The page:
My group is especially fond of hidden identity social deduction games and we regularly round off games evenings with games from this genre. Perhaps because we have become connoisseurs or maybe because we’ve just been spoiled by playing some of the better examples, we can be quite critical of titles that seem to fall short. A recent play, for example, of Secrets, the new game from Repos, fell flat for us despite its impressive pedigree and its high quality components. Players just found it too easy to determine who was on which team and could too quickly seize victory. Play gave us no sense of excitement. By contrast, every play of Salem 1692 has proved both tense and amusing.

There is perhaps less to actually go on in Salem 1692 than in many other social deduction games: more guesswork than deduction. Despite this, Salem 1692 is great fun to play. Suspicions are bandied back and forth as players seize on the slightest excuse to point the finger at each other. There is scope for a bit of role play for those who want to really inhabit their townsfolk characters and the increasing likelihood that the witchery may be spreading adds to the existential threat that non-witch players feel. When you take a neighbour’s Tryal card and discover that it has made you a witch, it delivers the same thrill a player gets when they pick up a Cylon card partway through a game of Battlestar Galactica. Your objective and whole raison d’etre turns on its head, yet the game achieves this without making the gameplay feel in any way chaotic.

That’s not to say there aren’t downsides to Salem 1692. It’s a game where players are eliminated, so you could find you are out quite early and have nothing to do until the game is over. Players have to be prepared to accept the possibility that they may have to just sit out a game as a passive observer for maybe another 20 minutes. If that’s going to be an issue for you or for any of the members of your group, then maybe you need to look at a more forgiving hidden identity game. Having passed on this health warning, my group got no complaints from the players consigned to an early grave: though they had no further part to play in the game (the rules specify that they are allowed to utter just three words before falling silent), each found Salem 1692 sufficiently entertaining that they were happy to watch the rest of the game play out so that they too could discover who the witches were.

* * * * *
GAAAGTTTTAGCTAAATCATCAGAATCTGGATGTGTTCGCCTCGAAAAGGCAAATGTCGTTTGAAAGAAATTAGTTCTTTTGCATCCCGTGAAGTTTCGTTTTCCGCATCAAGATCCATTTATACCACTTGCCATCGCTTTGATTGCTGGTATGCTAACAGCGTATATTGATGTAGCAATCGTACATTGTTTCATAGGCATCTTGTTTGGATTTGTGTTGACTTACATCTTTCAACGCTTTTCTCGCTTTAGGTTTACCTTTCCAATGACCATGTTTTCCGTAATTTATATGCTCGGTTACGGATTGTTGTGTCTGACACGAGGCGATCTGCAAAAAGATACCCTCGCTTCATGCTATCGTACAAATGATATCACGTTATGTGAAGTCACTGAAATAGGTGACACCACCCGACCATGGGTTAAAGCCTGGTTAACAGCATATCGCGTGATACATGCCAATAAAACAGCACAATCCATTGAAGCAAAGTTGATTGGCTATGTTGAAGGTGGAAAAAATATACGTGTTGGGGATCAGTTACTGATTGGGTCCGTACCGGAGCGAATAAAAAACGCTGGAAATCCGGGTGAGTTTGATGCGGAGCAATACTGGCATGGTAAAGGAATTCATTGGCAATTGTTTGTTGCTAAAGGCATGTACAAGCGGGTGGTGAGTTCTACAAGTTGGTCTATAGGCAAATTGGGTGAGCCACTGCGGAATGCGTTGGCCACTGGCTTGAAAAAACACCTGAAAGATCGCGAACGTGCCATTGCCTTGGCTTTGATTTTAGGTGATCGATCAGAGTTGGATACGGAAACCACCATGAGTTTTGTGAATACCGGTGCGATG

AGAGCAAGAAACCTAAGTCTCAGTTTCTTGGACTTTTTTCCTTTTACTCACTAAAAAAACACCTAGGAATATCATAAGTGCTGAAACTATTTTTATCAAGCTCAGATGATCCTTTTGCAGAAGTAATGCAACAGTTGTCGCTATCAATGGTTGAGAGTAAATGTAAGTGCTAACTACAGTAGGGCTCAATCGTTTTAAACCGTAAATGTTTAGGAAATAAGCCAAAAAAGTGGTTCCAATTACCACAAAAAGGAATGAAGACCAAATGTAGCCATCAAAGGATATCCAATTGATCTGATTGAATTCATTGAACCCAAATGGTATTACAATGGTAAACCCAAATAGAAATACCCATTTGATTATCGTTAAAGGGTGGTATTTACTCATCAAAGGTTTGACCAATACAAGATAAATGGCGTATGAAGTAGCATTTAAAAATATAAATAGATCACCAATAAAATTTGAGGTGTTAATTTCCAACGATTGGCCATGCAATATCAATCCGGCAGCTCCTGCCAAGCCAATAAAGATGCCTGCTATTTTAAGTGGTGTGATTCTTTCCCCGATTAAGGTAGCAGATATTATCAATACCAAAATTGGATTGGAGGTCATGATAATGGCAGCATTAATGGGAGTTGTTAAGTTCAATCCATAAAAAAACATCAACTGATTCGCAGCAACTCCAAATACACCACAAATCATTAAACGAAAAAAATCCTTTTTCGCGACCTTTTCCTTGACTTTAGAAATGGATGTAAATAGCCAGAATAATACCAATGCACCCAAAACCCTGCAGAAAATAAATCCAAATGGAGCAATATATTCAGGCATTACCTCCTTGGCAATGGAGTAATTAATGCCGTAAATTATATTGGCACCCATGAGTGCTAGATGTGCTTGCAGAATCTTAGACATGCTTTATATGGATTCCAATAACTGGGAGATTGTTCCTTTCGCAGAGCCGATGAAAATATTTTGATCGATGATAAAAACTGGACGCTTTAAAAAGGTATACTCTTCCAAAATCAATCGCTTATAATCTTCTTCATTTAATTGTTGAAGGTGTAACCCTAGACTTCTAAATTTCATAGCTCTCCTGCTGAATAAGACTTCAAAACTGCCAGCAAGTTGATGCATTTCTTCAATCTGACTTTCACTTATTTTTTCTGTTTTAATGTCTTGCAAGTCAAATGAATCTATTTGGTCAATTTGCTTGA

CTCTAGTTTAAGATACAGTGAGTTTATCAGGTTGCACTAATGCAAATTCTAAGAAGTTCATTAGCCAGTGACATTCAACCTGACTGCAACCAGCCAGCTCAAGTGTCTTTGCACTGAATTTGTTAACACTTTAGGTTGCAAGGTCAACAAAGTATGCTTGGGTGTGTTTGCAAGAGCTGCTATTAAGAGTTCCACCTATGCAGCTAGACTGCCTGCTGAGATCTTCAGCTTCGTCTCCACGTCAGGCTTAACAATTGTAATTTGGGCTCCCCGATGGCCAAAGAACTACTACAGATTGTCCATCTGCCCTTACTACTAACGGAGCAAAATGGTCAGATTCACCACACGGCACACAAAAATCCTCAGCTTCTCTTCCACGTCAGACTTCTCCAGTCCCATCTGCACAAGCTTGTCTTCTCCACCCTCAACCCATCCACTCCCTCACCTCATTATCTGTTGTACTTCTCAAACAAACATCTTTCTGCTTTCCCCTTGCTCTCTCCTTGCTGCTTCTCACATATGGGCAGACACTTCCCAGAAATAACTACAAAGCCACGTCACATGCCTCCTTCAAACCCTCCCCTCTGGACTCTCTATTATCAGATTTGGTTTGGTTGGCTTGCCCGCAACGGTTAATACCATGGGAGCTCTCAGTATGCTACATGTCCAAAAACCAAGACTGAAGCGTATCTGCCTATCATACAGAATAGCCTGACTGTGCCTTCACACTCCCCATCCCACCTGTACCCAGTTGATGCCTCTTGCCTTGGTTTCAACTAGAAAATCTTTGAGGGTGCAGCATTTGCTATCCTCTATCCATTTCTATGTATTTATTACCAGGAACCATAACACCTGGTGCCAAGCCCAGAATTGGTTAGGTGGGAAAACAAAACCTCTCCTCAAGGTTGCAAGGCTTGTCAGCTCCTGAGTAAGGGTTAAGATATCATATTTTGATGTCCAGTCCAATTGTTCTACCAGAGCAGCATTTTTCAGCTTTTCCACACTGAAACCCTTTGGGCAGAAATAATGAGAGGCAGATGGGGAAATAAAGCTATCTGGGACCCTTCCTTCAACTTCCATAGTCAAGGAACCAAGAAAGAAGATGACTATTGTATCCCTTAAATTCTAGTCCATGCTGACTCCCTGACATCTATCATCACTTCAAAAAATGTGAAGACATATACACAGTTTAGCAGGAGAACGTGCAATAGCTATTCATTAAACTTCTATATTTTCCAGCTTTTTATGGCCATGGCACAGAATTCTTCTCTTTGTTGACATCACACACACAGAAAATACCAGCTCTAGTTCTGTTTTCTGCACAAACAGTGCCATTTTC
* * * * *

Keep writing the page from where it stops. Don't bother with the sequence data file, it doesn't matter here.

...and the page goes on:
Salem 1692 is a game that’s best played with higher numbers but, if you’re playing with more than half a dozen, it can be awkward accommodating successfully the manipulation of tokens required of the witches while others have their eyes closed. You need to have players make a noise so the witches’ and constable’s movements don’t identify them. Even so, the witches may still find it quite literally a stretch to surrepticiously position their kill token.

Salem shows that sometimes you can judge a book by its cover…

It would be impossible to comment on Salem 1692 without drawing attention to the packaging. The cards come inside a beautifully designed magnet-lidded box that looks for all the world like a weathered 17th Century Bible or similar tome from the period. Full marks for production here: well 9/10 anyway… It’s just a pity that the cards fit so snugly in the box that it doesn’t allow room to sleeve them. This is an unfortunate oversight as many folk especially want to sleeve games involving hidden role cards.


Quibbles aside, this is a great little game that it is quick to teach and learn so it’s one that could get a lot of play with both experienced and occasional gamers. I rate it 8/10. But beware: the box looks so much like an old book that, when you open it and pull out cards from within, you must expect others to suspect witchcraft is at work…

4.5 (90%) 2 votes
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Selwyn Ward

Selwyn has been playing, collecting and writing about board games for more years than he readily admits to. He has written about and reviewed games for Games & Puzzles, Spielbox and Tabletop Gaming, and his Board's Eye View page on Facebook includes short reviews and commentary on both old and new games.